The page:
Automata opens 30 years from now when increased solar radiation has turned most of the Earth’s surface into a desert and extinguished 99 percent of the human race. Just under 22 million of us are still alive, in walled-off cities under mechanized clouds that block out the sun. Keeping those clouds afloat and doing numerous other menial or major tasks for us are the Pilgrims, a race of robots that represent humanity’s sole technological breakthrough in this bleak and exhausted future. The Pilgrims operate by two supposedly unbreakable protocols: do not harm any living things and do not do anything to alter themselves.
Jacq Vaucan (Antonio Banderas), an insurance agent for the company that manufactures the robots, comes across two odd cases in which the second protocol is broken: in the first, a cop (Dylan McDermott) saw a robot repairing itself before he shot it to pieces. In the second, Vaucan himself watched a robot commit suicide rather than risk interrogation for stealing equipment — including a nuclear battery — for purposes unknown. Jacq’s boss (Robert Forster) sends him to find out what these robots are up to, and how their actions may affect the future of humanity.
There are a lot of well-worn science fiction concepts at work in Automata — starting with the robot protocols, which are sort of a twist on Isaac Asimov’s Three Laws of Robotics — but unfortunately director and co-writer Gabe Ibanez cannot charge them up with any new life. This is a deadly dull film almost from its opening scene: even when you get past the exposition-heavy first half-hour, the pacing is terminally slow, and the plotting and characters all suffer from an unsettling passivity. The few interesting ideas that surface — how humans would live in a mostly empty world and whether the machines we build to help us would eventually abandon us — are not exactly new but not given any chance to develop either (see Her for a much better take on that second theme).
There are no clear motivations on display here; it’s implied that the robots are evolving beyond their programming, but the reasons for it are vague as is their ultimate agenda. The transformation of Vaucan’s employers from insurance company to criminal enterprise doesn’t make a whole lot of sense either. When characters aren’t delivering repetitious diatribes about the second protocol and how it’s simply impossible to break, everything else about the movie and its dystopian setting is vague and half-formed and borderline incomprehensible.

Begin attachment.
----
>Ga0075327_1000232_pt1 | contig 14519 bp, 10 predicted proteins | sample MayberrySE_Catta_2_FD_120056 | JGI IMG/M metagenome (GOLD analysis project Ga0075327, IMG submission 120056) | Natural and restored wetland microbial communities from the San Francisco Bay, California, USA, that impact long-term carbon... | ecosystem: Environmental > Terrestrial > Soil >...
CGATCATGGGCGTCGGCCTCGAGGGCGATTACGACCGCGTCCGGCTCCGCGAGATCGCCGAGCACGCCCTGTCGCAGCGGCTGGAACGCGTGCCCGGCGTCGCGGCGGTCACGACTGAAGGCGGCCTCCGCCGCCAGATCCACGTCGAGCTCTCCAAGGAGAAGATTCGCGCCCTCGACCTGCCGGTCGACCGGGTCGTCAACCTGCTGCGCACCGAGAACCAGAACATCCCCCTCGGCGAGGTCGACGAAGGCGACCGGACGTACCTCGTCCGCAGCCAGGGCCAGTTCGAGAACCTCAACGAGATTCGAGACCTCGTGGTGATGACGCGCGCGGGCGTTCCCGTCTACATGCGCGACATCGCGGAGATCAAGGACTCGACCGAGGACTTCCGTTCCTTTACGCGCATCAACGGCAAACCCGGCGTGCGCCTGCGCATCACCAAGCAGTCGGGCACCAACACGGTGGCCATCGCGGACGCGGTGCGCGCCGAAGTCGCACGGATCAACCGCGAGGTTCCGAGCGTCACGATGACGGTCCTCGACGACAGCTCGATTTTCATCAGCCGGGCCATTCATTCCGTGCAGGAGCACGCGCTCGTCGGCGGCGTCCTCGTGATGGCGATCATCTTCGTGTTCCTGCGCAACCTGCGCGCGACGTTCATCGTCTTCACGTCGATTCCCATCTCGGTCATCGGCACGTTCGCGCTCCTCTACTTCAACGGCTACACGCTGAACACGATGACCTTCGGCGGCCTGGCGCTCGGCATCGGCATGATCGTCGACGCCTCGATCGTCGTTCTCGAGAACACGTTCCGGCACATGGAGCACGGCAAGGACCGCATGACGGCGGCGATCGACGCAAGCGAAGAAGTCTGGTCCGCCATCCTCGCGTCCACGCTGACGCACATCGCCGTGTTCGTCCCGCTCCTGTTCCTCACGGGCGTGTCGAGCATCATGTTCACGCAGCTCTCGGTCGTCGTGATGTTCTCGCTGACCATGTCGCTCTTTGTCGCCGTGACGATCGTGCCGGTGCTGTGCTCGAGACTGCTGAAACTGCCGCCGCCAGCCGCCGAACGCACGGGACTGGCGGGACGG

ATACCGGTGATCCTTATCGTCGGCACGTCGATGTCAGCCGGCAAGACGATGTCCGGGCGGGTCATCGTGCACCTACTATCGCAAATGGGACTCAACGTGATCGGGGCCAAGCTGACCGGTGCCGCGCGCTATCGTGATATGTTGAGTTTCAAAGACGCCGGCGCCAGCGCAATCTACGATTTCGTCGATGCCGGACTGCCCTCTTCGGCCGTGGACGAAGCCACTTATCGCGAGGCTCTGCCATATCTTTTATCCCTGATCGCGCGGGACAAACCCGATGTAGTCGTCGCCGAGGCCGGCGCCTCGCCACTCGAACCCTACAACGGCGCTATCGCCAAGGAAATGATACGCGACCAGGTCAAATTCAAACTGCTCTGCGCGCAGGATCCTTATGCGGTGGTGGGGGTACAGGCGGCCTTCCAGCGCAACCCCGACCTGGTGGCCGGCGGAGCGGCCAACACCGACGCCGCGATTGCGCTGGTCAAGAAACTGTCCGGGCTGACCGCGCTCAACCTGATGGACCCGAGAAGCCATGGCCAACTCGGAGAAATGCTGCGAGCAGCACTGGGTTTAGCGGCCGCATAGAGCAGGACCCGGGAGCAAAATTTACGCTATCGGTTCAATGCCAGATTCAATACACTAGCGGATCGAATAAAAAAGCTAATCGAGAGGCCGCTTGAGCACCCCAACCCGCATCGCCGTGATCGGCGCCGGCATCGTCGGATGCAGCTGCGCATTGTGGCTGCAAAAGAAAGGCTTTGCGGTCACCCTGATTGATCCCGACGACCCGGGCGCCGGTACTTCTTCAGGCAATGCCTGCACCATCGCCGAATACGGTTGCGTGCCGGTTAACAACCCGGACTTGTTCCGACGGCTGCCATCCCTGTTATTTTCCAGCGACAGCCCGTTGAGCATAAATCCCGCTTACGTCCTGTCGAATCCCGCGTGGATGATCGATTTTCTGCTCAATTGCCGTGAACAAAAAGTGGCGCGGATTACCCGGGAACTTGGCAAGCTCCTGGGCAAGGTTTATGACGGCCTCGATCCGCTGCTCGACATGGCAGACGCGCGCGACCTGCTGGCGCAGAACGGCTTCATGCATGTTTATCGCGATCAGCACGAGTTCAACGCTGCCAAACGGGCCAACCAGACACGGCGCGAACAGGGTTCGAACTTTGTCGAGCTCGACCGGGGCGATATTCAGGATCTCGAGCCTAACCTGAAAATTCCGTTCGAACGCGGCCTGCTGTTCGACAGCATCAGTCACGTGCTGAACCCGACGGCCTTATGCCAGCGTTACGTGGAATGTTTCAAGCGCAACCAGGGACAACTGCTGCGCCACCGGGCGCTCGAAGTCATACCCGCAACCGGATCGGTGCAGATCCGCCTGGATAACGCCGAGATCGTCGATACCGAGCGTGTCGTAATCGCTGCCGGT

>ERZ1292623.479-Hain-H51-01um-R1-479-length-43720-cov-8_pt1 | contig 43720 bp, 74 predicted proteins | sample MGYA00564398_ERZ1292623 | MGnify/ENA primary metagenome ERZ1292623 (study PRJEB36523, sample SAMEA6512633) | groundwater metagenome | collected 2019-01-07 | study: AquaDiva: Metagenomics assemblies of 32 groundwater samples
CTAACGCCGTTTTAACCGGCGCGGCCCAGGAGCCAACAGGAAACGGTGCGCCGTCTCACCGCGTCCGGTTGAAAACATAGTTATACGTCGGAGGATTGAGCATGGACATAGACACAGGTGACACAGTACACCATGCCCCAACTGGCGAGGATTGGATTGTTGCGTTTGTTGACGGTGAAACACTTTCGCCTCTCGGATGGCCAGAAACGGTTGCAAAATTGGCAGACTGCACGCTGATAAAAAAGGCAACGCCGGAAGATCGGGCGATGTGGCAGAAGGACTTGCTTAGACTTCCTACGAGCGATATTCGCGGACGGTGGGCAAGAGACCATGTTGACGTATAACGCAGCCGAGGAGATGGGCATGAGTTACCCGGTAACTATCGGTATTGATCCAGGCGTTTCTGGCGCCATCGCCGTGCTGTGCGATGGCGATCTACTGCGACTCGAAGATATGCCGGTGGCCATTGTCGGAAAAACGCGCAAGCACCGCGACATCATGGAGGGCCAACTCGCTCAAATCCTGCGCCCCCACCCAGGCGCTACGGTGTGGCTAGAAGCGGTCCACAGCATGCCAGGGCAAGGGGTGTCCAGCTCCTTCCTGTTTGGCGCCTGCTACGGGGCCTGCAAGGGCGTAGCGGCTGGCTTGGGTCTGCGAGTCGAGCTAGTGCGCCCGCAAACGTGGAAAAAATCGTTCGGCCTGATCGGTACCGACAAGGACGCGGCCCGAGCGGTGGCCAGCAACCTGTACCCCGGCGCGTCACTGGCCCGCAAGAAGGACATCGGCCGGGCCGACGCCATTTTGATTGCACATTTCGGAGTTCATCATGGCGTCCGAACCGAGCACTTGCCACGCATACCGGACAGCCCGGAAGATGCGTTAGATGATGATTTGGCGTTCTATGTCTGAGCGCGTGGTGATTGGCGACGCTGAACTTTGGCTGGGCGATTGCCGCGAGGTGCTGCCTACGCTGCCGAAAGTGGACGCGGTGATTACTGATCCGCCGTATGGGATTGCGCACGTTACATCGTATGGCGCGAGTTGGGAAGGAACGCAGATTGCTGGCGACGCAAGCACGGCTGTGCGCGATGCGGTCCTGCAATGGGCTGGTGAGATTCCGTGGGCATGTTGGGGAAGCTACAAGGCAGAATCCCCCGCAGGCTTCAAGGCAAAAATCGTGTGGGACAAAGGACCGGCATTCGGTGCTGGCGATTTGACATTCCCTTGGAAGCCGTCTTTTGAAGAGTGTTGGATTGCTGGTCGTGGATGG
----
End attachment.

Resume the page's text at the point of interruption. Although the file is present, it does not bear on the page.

Same goes for the people. Banderas does nothing for half the picture as he is dragged around the desert outside the city walls by a pack of renegade robots, delivering his dialogue either in a whisper or the occasional oddly-timed shout. McDermott and Forster don’t fare much better, with the former overacting ferociously as a permanently angry lawman and the latter just seeming confused over whether he’s a good guy or a villain (we’re still not sure). As Vaucan’s wife, Birgitte Hjort Sorensen totes her pregnant belly around their darkened apartment, conveniently giving birth just in time to become a pawn in the film’s endgame.
The robots themselves are impressive and even eerie, with a clever mix of animatronics and CG bringing them to life and giving them at least physical presence (it is however jarring to hear the voice of Melanie Griffith — who also has a brief human role — cooing out of one of them). But far too much of the rest of the film is swaddled in overbearing darkness or the monochromatic sheen of the desert. The constant rain, building-sized holograms and trash-strewn streets of the city will, of course, make you think of Blade Runner, just as almost every dystopian film of the past 30 years has, but even that film’s leisurely pace feels like a Paul Greengrass joint compared to the inertia of Automata.
Automata is out now in limited release and on VOD.